Star birth with a chance of winds?
The lesser-known constellation of Canes Venatici (The Hunting Dogs), is home to a variety of deep-sky objects—including this beautiful galaxy, known as NGC 4861. Astronomers are still debating on how to classify it. While its physical properties—such as mass, size and rotational velocity—indicate it to be a spiral galaxy, its appearance looks more like a comet with its dense, luminous "head" and dimmer "tail" trailing off. Features more fitting with a dwarf irregular galaxy.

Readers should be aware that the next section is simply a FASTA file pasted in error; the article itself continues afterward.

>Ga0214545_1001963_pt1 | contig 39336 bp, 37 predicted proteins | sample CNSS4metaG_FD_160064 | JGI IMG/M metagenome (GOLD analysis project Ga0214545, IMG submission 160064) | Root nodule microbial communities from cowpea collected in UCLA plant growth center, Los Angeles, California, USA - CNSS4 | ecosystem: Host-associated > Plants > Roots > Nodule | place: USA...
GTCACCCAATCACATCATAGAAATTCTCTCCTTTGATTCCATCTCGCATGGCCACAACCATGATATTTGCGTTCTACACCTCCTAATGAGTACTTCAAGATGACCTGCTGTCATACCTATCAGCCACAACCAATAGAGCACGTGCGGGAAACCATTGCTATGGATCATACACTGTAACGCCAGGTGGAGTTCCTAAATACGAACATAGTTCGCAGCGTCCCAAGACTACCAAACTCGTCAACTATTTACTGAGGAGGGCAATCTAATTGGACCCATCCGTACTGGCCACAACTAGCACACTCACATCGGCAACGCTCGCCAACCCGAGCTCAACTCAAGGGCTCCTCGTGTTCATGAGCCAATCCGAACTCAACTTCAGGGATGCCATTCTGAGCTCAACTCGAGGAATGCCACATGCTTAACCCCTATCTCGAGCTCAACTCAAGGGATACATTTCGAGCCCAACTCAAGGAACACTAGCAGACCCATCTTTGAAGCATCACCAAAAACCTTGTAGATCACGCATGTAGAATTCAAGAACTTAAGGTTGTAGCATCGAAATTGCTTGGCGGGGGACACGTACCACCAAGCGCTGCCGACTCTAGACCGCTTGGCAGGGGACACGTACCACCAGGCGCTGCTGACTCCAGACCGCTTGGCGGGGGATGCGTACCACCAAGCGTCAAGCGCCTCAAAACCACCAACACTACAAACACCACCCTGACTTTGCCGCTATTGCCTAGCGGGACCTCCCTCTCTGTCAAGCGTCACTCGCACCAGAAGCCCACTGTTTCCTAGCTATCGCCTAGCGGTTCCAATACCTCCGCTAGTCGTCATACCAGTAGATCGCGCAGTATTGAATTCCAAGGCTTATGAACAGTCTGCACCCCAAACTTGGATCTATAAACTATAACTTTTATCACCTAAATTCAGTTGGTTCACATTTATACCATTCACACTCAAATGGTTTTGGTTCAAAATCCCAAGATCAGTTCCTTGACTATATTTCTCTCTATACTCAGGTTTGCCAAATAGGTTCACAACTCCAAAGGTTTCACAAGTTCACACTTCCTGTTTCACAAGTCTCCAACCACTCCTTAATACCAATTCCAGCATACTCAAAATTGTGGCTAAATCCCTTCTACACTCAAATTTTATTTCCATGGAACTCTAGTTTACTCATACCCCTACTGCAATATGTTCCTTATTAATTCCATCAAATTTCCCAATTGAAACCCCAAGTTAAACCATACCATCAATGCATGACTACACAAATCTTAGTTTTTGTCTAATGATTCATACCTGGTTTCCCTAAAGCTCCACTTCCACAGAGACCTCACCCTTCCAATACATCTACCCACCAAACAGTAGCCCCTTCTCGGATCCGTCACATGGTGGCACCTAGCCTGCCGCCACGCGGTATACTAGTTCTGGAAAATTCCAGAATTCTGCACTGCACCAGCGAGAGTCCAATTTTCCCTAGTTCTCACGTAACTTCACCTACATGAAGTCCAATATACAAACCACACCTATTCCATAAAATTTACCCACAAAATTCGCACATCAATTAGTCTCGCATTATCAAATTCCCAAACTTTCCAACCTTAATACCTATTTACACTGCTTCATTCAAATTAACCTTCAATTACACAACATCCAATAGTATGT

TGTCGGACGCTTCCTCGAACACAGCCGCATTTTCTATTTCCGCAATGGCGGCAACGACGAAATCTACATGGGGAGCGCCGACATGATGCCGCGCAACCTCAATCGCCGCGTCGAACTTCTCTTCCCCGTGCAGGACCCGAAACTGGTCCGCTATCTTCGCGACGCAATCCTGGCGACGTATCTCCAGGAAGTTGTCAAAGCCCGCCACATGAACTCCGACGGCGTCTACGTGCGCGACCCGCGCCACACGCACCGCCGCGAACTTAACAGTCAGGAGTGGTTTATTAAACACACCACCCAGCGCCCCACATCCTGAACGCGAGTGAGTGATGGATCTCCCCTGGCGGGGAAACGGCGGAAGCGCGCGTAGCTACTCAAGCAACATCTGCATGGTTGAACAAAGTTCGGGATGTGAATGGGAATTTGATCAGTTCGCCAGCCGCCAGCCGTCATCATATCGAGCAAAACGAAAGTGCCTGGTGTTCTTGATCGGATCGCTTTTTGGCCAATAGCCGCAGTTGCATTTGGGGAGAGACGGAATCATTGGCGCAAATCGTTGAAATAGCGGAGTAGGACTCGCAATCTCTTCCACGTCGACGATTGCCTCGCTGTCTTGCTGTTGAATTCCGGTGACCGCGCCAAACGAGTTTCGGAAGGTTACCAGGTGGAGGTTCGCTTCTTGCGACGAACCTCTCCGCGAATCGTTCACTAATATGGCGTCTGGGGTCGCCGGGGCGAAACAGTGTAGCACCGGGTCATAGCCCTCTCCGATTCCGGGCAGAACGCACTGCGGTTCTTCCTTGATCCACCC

These galactic winds can be powered by the ongoing process of star formation, which involves huge amounts of energy. New stars are springing into life within the bright, colorful 'head' of NGC 4861 and ejecting streams of high-speed particles as they do so, which flood outwards to join the wider galactic wind. While NGC 4861 would be a perfect candidate to study such winds, recent studies did not find any galactic winds in it.
Author: Karl Hille | Source: NASA's Goddard Space Flight Center [January 27, 2017]